The deserted village of Lifta

Just outside of the western ‘entrance’ to Jerusalem, in a steep valley descending north-north-west there is the deserted village of Lifta. The watercourse runs along by the remains of the paved street into the village and there are a number of houses and other derilict buildings remaining.

We went today to see blossom on the almond trees. We went today specifically because it is Tu B’shvat, the New Year for Trees, and even more specifically because the Society for the Protection of Nature were running a trip there.

Lifta was an Arab village and in the Israeli – Palestinian conflict, it is perhaps a microcosm of the views of the two sides as to what happened and to whom and why. Today it is tucked between highways that branch west (towards Tel Aviv) and north from Jerusalem.

Slightly off-topic, but connected, I have had this feeling I may be creating the impression that it is a small third-world country, with a smattering of architecture that dates to earlier periods, when the country was occupied, but not much going on except for housing developments. This shot of the highway running north from the western entrance to Jerusalem should correct whatever wrong impression I may have created.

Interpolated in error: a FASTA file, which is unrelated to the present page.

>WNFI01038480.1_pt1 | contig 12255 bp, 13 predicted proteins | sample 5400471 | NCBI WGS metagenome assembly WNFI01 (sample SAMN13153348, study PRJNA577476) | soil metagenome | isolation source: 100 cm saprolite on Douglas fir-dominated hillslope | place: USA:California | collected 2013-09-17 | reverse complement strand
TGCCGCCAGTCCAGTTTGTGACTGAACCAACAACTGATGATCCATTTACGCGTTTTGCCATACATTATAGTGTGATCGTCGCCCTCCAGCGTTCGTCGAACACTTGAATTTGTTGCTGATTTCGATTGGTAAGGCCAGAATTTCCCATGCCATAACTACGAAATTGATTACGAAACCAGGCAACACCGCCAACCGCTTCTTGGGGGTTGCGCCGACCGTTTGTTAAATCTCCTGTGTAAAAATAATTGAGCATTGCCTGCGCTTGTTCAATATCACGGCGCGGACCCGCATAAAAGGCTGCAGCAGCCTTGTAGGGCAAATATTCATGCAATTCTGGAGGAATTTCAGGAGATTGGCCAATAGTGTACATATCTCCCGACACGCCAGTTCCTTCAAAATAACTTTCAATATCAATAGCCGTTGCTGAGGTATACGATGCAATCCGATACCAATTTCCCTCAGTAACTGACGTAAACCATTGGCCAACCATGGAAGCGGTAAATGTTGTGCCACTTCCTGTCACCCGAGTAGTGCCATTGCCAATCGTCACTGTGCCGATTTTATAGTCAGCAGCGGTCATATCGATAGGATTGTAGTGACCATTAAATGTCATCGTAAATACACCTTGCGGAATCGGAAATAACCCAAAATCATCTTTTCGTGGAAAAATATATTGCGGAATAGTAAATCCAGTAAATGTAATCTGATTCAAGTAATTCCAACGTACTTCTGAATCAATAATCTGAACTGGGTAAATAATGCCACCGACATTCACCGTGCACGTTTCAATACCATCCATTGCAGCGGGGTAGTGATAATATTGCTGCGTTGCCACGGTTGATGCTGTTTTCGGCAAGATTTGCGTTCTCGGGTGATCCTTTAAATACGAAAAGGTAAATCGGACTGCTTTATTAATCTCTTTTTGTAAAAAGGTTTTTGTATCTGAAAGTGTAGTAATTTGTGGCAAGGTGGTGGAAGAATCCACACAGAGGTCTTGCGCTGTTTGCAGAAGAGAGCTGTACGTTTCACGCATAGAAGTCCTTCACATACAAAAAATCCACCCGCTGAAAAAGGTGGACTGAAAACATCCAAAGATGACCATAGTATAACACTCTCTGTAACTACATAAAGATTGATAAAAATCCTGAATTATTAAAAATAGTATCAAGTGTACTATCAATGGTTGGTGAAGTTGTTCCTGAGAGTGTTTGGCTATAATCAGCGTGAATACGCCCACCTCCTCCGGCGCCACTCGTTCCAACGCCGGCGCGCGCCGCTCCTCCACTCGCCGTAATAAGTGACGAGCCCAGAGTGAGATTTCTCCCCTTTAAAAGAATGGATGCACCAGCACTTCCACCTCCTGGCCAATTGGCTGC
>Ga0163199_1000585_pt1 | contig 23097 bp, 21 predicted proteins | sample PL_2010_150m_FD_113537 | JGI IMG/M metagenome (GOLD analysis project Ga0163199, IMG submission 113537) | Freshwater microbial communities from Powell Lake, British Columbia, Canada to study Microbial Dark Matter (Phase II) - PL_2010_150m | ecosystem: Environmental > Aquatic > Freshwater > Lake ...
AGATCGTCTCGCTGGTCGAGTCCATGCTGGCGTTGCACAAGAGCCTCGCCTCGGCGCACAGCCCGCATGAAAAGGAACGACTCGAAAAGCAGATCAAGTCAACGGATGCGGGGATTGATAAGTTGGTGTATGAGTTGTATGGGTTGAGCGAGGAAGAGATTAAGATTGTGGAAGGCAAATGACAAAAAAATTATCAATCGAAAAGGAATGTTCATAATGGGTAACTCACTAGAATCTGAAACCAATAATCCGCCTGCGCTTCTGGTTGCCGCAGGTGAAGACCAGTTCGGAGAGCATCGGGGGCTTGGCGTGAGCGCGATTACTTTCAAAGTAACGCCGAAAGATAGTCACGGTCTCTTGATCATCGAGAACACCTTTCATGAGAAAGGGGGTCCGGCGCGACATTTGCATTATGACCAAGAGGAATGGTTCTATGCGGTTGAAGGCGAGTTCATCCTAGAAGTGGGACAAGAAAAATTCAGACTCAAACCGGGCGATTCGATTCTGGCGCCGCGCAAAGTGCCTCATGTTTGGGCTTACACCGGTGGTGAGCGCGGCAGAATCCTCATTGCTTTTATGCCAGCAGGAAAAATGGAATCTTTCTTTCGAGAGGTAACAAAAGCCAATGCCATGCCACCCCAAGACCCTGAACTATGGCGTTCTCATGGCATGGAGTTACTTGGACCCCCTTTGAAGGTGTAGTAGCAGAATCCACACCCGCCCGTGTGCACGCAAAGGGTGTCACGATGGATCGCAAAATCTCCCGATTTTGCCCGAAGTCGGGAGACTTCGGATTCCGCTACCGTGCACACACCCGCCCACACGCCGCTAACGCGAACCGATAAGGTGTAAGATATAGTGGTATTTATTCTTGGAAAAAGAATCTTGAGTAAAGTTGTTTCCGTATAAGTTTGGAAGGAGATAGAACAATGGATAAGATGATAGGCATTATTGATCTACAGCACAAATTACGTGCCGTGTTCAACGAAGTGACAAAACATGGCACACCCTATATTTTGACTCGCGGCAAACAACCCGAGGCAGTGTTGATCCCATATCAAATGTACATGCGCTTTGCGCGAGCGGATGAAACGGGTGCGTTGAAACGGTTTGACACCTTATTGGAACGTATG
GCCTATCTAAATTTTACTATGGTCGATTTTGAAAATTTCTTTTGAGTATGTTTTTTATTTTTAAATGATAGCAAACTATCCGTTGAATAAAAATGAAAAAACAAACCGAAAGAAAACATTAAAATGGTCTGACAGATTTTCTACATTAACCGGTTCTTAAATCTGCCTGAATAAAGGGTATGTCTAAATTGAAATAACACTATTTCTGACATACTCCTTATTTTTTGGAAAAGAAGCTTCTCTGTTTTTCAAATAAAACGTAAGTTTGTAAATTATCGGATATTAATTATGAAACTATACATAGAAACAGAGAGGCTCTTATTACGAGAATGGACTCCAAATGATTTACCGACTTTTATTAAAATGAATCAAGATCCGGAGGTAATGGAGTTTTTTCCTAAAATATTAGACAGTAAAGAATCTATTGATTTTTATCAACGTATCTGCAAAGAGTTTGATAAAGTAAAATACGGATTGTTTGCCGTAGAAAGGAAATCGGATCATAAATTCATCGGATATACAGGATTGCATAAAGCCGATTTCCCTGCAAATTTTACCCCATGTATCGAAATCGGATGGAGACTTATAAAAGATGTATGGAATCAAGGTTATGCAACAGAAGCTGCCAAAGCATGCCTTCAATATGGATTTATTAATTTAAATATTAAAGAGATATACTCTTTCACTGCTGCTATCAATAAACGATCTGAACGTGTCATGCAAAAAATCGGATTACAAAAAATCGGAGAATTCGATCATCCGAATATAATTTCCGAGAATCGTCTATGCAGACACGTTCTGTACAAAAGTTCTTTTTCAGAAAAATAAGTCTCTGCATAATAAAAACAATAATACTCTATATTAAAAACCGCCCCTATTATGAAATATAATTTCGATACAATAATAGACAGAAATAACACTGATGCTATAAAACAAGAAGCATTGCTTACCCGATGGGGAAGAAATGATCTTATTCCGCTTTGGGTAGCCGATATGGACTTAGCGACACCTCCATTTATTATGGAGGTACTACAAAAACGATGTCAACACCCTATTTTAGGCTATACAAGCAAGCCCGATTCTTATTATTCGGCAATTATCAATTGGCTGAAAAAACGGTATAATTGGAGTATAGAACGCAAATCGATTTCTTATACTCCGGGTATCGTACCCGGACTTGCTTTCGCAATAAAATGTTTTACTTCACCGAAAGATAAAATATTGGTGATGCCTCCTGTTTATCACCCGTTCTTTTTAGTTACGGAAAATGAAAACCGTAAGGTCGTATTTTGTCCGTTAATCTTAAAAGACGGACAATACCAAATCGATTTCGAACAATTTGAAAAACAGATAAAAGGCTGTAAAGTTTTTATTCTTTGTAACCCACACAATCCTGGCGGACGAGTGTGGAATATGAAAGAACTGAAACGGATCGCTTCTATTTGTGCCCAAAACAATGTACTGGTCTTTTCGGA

This is mistletoe among almond blossom. Mistletoe is a parasitic plant in that it lives on trees and sends its roots down into them and draws nutrients away from the host tree. In some cases it will eventually kill the host tree. Mistletoe is actually a hemiparasite in that it can also grow on its own and photosythesise materials. Usually though, it is a parasite and I imagine that when the village was occupied, the mistletoe would not have been allowed to grow so extensively.

This is cactus and an almond tree, showing the steepness of the valley.

The houses are on both sides of the little valley and either side of the stream peer down into the valley and the scrub and the path here are against a backdrop of one of the deserted houses in Lifta.